Moving can be really stressful and upsetting for petites. Recently I was asked about what books I would recommend for a petite who was struggling with the loss of their friend who moved far away. Here are some recommendations of books that we think are not only fabulous stories, but stories that could really help a petite who is missing their friend. These are the stories that are perfect for petites who are moving or staying behind.
Before I Leaveby Jessixa Bagley (Roaring Brook Press, 2016) is a beautiful story about two friends Aaron and Zelda, who are going to be separated by a move. This story touches on all the feels and emotions that happen when a little one is going through the transition of moving. This book is filled with sweet illustrations that help petites to think about how they might feel. This book has less than 100 words and I believe that this is what makes this book so incredibly special. I love that Jessixa talks about the worry of moving and not being able to see your friends as much as you like, but also helps to resolve that worry by showing Zelda reading letters from her dear friend and holding close the memories that they had together.
A House for Hermit Crab by Eric Carle (Simon Spotlight, 2014) is a great story about a hermit crab who outgrows his shell, he finds new sea creatures to help him with this transition. Eventually he will outgrow this shell and need to make new friends again. What we love about this book, like all Carle books are the illustrations, they are gorgeous and vibrant. One other aspect of this book is that it has opportunities to learn about new sea creatures as well as do some counting along the way.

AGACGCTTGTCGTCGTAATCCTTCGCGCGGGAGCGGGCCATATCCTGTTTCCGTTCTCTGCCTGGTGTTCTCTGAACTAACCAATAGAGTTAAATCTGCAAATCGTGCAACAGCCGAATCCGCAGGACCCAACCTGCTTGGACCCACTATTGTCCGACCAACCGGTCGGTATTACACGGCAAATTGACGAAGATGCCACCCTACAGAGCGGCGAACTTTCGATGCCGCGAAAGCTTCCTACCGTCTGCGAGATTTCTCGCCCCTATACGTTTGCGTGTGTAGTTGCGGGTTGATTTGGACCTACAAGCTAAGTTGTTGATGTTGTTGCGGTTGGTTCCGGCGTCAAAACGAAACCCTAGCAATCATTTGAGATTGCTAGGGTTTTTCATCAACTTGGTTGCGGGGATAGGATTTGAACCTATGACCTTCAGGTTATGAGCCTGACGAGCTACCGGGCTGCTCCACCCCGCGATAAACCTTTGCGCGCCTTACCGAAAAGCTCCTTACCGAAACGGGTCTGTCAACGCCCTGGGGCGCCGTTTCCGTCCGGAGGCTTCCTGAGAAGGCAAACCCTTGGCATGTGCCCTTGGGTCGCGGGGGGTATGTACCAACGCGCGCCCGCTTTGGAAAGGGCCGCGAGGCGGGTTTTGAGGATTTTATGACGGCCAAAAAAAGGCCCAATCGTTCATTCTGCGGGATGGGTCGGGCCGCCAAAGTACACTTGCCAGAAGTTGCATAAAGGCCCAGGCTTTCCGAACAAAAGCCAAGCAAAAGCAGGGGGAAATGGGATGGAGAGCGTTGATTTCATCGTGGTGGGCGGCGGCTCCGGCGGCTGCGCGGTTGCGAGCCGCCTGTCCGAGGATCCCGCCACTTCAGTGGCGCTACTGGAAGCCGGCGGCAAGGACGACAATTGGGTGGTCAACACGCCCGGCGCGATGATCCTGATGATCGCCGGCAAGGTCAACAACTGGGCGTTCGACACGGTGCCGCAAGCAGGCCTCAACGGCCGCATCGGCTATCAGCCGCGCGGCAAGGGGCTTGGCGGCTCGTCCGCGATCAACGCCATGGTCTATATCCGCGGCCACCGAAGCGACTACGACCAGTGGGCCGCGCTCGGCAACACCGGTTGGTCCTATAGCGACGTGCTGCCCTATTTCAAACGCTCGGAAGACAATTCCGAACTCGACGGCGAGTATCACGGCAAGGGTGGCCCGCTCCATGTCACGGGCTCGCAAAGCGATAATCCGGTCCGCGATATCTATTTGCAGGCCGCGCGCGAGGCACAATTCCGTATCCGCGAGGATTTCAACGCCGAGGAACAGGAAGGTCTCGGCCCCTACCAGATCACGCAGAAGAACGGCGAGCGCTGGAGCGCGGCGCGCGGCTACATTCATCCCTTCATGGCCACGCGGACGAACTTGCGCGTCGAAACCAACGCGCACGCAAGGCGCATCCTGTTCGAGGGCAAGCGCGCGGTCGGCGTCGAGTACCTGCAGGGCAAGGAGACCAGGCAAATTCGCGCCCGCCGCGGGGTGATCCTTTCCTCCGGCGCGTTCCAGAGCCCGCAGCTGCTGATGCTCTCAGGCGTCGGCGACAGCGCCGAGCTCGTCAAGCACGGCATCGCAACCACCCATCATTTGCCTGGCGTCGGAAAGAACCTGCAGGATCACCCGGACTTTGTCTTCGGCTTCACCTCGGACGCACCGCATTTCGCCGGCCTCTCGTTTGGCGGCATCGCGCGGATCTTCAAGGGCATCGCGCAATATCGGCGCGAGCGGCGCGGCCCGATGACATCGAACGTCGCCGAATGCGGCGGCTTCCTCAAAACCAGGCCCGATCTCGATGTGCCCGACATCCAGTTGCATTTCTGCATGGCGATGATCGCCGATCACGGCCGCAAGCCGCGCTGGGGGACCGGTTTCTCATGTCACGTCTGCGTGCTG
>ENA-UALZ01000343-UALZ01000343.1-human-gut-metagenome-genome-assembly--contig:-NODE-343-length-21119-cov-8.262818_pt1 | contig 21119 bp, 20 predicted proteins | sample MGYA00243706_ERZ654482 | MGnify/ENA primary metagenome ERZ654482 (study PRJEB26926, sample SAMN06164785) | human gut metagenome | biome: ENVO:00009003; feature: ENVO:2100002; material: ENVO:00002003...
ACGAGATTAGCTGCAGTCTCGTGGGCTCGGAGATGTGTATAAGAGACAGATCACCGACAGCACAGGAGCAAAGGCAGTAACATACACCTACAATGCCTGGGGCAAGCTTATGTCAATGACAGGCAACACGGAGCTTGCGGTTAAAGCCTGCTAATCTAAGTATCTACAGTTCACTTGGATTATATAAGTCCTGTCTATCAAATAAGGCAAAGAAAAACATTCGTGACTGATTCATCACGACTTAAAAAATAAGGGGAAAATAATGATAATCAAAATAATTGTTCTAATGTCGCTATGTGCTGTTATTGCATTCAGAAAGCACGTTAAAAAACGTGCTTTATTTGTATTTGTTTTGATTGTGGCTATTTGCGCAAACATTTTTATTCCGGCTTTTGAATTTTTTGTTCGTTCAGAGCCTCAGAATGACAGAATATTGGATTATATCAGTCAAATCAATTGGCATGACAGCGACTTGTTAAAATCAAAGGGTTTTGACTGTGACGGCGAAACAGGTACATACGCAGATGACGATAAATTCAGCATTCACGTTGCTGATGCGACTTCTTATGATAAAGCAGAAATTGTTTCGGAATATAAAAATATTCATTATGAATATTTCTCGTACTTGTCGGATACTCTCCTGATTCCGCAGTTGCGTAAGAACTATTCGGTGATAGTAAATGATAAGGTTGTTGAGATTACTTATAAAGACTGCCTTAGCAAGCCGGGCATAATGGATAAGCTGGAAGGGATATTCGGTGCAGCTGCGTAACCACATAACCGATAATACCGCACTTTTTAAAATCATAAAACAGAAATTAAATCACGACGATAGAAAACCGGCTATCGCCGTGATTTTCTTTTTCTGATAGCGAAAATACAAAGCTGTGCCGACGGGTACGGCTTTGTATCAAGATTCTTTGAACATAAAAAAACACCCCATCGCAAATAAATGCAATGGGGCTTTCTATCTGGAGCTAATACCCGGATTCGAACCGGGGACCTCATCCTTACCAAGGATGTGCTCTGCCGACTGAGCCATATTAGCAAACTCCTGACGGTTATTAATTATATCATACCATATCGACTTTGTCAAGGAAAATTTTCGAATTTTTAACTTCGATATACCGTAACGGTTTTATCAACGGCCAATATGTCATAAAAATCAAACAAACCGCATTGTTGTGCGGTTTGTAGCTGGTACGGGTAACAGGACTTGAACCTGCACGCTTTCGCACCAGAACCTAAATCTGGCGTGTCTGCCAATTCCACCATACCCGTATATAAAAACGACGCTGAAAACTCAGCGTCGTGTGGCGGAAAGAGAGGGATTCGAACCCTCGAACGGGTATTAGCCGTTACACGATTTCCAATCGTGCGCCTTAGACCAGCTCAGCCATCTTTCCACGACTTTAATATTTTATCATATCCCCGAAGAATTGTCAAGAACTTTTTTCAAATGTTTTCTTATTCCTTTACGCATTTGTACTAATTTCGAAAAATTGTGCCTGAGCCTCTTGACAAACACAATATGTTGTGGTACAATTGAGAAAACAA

Yard Sale by Eve Bunting and Lauren Castillo (Candlewick, 2015) is a gorgeously illustrated book about big changes for one petite. Her family is moving from their home into an apartment and she needs to get rid of a lot of her things in order to fit everything into their new home. I think that this book speaks to so many families who have had to downsize and move to new home, but why I am so excited about this book is the message that home is who you choose to live with not where you live.
Juna’s Jar by Jane Bahk and Felicia Hoshino (Lee & Low Books, 2015), is the perfect addition to your petites shelf. It is about a young girl named Juna, her family has a large jar of kimchi in their fridge and when the kimchi is all gone she sometimes get to keep the jar. Juna is also a girl who loves adventures especially ones with her best friend Hector. Sadly, one day Juna goes to get Hector and learns that he has moved from his grandmother’s house to a new house far away. Juna is devastated that she didn’t even get a chance to say goodbye. Her older brother, Minho, tries to cheer her up by buying her a fish to put into her special jar. As Juna goes on these magical adventures inspired by whatever is in her special jar, she searches in her dreams for her dear friend Hector. One night she is able to check in on Hector and realizes that he is happy and that he too has a special jar. The story ends just as you hoped it would with Juna wishing of what to put into her jar when she unexpectedly meets a new friend and we can only assume the adventures continue. We love how relatable this book is, many children live in apartments and many live with extended family of some sort, this book honors that.